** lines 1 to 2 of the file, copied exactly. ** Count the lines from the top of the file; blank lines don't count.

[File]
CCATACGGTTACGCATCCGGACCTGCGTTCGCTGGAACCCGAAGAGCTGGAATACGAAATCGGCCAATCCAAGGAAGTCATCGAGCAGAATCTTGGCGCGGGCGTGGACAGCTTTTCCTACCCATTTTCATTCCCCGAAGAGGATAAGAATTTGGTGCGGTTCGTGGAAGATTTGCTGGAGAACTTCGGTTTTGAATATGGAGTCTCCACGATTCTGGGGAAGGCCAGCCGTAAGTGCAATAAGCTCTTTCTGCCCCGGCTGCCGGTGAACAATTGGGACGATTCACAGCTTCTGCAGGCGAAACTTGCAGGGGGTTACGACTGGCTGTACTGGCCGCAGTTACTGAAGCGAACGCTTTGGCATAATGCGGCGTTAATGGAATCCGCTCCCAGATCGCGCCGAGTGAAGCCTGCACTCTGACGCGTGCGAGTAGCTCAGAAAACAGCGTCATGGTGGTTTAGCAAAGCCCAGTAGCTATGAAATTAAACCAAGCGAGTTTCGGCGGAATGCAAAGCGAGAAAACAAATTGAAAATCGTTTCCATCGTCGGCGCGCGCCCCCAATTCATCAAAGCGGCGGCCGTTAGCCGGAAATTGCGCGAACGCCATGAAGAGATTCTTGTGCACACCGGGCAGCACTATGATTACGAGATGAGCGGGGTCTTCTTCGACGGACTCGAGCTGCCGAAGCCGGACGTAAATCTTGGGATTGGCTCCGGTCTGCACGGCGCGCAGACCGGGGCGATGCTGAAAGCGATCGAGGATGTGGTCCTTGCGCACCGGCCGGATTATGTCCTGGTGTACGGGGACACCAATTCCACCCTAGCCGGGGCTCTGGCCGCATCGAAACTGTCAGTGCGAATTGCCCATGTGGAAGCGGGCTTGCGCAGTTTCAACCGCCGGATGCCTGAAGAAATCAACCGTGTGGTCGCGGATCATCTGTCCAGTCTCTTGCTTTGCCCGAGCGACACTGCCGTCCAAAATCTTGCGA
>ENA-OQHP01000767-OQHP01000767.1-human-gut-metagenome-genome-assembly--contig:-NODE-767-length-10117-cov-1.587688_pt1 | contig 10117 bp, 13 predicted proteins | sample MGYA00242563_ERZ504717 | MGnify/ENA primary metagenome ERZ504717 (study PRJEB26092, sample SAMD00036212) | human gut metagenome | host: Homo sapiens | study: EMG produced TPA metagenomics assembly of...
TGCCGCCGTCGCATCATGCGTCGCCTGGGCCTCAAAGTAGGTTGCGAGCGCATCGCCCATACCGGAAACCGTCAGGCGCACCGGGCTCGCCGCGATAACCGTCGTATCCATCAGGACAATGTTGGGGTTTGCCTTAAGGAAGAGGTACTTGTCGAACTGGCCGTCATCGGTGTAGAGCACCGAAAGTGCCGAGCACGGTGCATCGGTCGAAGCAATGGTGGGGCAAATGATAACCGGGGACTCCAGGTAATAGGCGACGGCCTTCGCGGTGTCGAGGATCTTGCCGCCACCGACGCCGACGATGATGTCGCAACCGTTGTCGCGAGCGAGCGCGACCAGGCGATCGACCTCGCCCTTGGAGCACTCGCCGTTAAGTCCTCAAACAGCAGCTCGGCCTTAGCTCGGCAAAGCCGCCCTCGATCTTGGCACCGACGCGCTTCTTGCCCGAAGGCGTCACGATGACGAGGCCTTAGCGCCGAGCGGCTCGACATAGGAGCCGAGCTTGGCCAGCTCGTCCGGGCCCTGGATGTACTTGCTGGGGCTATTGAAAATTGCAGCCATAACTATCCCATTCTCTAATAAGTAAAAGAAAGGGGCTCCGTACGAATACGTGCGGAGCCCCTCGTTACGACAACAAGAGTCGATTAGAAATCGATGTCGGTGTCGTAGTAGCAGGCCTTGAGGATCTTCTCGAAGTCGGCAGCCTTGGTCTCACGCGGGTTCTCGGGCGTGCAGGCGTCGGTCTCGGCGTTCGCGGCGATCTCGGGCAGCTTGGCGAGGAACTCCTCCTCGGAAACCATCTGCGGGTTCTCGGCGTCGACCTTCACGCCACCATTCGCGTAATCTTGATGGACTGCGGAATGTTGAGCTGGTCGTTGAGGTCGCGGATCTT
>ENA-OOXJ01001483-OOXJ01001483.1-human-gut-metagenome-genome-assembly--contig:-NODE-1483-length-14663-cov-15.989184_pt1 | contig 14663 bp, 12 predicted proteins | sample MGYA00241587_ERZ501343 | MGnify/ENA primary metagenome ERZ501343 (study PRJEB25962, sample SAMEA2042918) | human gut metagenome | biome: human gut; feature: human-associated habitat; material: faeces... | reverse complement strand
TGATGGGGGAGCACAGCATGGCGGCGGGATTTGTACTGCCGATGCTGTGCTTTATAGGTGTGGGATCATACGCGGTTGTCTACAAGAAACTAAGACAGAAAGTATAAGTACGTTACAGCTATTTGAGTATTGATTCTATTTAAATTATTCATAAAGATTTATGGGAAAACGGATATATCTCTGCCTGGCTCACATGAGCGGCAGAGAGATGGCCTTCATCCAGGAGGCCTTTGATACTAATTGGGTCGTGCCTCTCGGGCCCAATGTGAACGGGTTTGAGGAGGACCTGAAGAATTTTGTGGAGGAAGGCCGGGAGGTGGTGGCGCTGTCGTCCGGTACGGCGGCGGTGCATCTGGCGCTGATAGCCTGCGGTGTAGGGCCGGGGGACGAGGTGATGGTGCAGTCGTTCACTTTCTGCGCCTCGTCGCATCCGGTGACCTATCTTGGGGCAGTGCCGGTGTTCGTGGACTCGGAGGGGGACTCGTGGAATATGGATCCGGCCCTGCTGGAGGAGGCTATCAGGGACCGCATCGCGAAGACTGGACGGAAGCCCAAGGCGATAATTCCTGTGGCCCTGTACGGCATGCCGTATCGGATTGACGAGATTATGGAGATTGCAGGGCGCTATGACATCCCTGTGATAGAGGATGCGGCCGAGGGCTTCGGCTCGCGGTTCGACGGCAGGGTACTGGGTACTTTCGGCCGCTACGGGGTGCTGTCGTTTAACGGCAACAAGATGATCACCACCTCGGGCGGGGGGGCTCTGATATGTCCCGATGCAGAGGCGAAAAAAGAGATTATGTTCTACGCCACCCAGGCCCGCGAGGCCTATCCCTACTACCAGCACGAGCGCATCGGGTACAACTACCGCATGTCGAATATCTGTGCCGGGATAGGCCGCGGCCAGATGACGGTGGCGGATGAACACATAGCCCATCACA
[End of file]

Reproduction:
CCATACGGTTACGCATCCGGACCTGCGTTCGCTGGAACCCGAAGAGCTGGAATACGAAATCGGCCAATCCAAGGAAGTCATCGAGCAGAATCTTGGCGCGGGCGTGGACAGCTTTTCCTACCCATTTTCATTCCCCGAAGAGGATAAGAATTTGGTGCGGTTCGTGGAAGATTTGCTGGAGAACTTCGGTTTTGAATATGGAGTCTCCACGATTCTGGGGAAGGCCAGCCGTAAGTGCAATAAGCTCTTTCTGCCCCGGCTGCCGGTGAACAATTGGGACGATTCACAGCTTCTGCAGGCGAAACTTGCAGGGGGTTACGACTGGCTGTACTGGCCGCAGTTACTGAAGCGAACGCTTTGGCATAATGCGGCGTTAATGGAATCCGCTCCCAGATCGCGCCGAGTGAAGCCTGCACTCTGACGCGTGCGAGTAGCTCAGAAAACAGCGTCATGGTGGTTTAGCAAAGCCCAGTAGCTATGAAATTAAACCAAGCGAGTTTCGGCGGAATGCAAAGCGAGAAAACAAATTGAAAATCGTTTCCATCGTCGGCGCGCGCCCCCAATTCATCAAAGCGGCGGCCGTTAGCCGGAAATTGCGCGAACGCCATGAAGAGATTCTTGTGCACACCGGGCAGCACTATGATTACGAGATGAGCGGGGTCTTCTTCGACGGACTCGAGCTGCCGAAGCCGGACGTAAATCTTGGGATTGGCTCCGGTCTGCACGGCGCGCAGACCGGGGCGATGCTGAAAGCGATCGAGGATGTGGTCCTTGCGCACCGGCCGGATTATGTCCTGGTGTACGGGGACACCAATTCCACCCTAGCCGGGGCTCTGGCCGCATCGAAACTGTCAGTGCGAATTGCCCATGTGGAAGCGGGCTTGCGCAGTTTCAACCGCCGGATGCCTGAAGAAATCAACCGTGTGGTCGCGGATCATCTGTCCAGTCTCTTGCTTTGCCCGAGCGACACTGCCGTCCAAAATCTTGCGA
>ENA-OQHP01000767-OQHP01000767.1-human-gut-metagenome-genome-assembly--contig:-NODE-767-length-10117-cov-1.587688_pt1 | contig 10117 bp, 13 predicted proteins | sample MGYA00242563_ERZ504717 | MGnify/ENA primary metagenome ERZ504717 (study PRJEB26092, sample SAMD00036212) | human gut metagenome | host: Homo sapiens | study: EMG produced TPA metagenomics assembly of...